There’s something bucolic about snails. Often depicted darling in children’s literature and artwork, snails are usually portrayed as positive thematic characters in toddlers’ pillows and young ones’ stuffed toys. Snails are cute: silly looking and alien-like, seemingly unobtrusive and retiring, in most humans they don’t arouse fear (like honeybees) or disgust (like rats). Maybe it’s the Fibonacci-like swirl of their shells–graceful and elegant–that appeals. Perhaps it’s the quirky, squishy body and wiggly antennae, alert and upright, searching, almost comedic, that gives the creatures great charm.
A few posts back, I commented that snails are in my garden, never causing much damage, just oozing along, mostly minding their own business. I regretted the times I’ve accidentally crushed them.
Not long after that post, I caught this one sipping from the open blossom of a Spiderwort. It looks kind of sweet, doesn’t it? A crafty sort could use the scene as a needlepoint subject or embroidery project.
Was this little garden creature sipping the morning dew? Or was it eating the blossom?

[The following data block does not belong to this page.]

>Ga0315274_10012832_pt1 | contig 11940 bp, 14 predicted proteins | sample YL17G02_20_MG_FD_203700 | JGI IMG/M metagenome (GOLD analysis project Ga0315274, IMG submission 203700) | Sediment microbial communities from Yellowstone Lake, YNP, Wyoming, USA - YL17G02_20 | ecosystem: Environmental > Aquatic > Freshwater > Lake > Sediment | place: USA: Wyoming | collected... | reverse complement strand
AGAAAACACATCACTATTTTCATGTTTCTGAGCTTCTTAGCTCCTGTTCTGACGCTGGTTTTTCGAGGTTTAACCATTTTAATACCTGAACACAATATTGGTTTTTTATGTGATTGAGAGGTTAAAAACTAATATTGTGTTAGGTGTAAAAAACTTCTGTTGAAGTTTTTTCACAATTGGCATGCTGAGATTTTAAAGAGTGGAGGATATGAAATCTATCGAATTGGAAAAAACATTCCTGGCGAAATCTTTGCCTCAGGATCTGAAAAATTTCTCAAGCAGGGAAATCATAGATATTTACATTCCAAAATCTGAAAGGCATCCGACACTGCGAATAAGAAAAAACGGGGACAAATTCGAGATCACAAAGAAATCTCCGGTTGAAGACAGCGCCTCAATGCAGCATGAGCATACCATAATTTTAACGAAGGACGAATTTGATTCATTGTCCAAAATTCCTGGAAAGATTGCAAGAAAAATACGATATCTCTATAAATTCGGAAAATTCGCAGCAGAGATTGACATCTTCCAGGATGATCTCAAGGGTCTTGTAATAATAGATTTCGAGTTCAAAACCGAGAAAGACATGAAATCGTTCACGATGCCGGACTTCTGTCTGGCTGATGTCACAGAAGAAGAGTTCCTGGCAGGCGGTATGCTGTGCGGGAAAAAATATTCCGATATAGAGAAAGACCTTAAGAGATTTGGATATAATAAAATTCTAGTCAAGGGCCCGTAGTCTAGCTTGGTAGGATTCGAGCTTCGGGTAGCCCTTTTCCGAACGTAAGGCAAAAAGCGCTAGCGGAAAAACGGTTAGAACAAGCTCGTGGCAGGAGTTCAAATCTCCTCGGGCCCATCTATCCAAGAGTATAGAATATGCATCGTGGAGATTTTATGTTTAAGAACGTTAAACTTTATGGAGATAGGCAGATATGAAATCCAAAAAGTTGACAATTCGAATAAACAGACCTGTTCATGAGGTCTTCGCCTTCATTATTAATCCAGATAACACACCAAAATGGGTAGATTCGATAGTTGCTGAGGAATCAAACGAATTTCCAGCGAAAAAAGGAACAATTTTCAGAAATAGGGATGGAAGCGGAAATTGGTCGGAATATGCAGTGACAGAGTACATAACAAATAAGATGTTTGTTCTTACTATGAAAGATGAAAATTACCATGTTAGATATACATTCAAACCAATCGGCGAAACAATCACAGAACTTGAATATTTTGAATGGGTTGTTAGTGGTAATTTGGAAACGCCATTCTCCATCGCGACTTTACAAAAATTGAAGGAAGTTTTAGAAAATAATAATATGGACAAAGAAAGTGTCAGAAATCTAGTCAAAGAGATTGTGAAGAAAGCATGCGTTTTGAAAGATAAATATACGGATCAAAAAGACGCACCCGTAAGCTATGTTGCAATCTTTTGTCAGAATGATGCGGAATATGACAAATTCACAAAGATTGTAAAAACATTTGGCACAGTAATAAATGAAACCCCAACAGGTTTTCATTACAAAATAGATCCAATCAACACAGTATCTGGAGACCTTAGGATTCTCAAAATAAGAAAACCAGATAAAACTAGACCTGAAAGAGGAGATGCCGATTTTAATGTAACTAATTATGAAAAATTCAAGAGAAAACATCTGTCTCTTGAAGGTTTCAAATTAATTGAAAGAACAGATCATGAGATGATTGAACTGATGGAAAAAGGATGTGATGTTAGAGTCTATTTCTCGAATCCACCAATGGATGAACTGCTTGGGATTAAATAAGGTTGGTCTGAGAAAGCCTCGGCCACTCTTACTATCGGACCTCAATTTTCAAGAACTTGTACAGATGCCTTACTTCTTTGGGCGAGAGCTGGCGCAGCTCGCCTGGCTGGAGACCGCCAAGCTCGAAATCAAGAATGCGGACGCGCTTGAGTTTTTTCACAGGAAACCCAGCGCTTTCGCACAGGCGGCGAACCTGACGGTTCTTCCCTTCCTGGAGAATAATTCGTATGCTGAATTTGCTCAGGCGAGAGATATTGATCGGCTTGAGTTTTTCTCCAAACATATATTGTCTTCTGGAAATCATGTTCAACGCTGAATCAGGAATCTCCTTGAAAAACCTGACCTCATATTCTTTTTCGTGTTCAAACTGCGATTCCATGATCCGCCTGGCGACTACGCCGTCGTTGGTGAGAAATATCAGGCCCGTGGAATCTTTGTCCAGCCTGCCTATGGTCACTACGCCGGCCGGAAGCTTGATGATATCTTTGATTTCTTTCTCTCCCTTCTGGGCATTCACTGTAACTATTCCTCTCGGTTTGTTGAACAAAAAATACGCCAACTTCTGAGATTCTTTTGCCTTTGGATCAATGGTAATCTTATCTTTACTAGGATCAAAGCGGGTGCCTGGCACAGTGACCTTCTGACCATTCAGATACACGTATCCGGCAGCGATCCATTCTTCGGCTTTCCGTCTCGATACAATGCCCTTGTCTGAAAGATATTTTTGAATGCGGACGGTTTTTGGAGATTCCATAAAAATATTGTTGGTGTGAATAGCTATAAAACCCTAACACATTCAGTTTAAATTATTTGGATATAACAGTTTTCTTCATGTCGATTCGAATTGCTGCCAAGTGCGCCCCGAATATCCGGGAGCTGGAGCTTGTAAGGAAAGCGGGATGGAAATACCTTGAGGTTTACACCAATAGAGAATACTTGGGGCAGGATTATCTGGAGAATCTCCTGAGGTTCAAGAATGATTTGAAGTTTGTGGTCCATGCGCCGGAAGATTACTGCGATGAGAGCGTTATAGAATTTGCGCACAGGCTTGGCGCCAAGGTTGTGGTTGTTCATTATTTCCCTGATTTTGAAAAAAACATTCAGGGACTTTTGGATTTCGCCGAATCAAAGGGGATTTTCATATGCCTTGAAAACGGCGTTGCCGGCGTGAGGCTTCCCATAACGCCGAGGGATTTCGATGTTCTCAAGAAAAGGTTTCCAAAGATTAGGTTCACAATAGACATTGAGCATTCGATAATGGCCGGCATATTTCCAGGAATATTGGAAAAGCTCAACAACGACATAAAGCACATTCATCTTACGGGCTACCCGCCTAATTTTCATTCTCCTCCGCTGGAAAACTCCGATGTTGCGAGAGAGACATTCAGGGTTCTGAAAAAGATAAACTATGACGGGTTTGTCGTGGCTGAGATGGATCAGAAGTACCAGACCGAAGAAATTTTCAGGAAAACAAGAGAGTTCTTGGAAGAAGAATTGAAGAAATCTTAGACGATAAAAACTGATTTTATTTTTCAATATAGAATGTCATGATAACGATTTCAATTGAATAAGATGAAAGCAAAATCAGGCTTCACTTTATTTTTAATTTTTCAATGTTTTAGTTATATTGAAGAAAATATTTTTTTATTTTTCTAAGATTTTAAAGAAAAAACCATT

Oh dear, that might change the dynamics for the plant. Turns out, snails are causing some damage in my garden this spring.
My unknown variety of amaryllis, the bulbs given to me long ago by my mother, have been the dining choice of at least one of these slimy beasts.
Nasty varmint! (Note the change in tone toward the snail.) There it is, snug in its corner booth, chowing down on my flower!
The cluster of open blooms is functioning, they’ve all opened up, as they will in spring, then snails moved in and did what snails do–eat, eat, poop. Sigh.
The amaryllis only bloom once–now–and won’t again until next year. I’ve railed against the snails, called them bad names, and fantasized about squishing the lot of them. In the end, I should have noticed their activities and acted more quickly. After all, it’s not like I’m gone from the house much these days.
It’s done and no use in crying over munched petals; there are certainly more important considerations in the world, and even in my garden. It’s a good lesson for me and no doubt, one that I will learn again, in a different situation. For now, I need to find my hiking boots and, um, get to work.
Joining with Anna’s Wednesday Vignette. Pop over to her lovely Flutter and Hum and check out garden happenings elsewhere.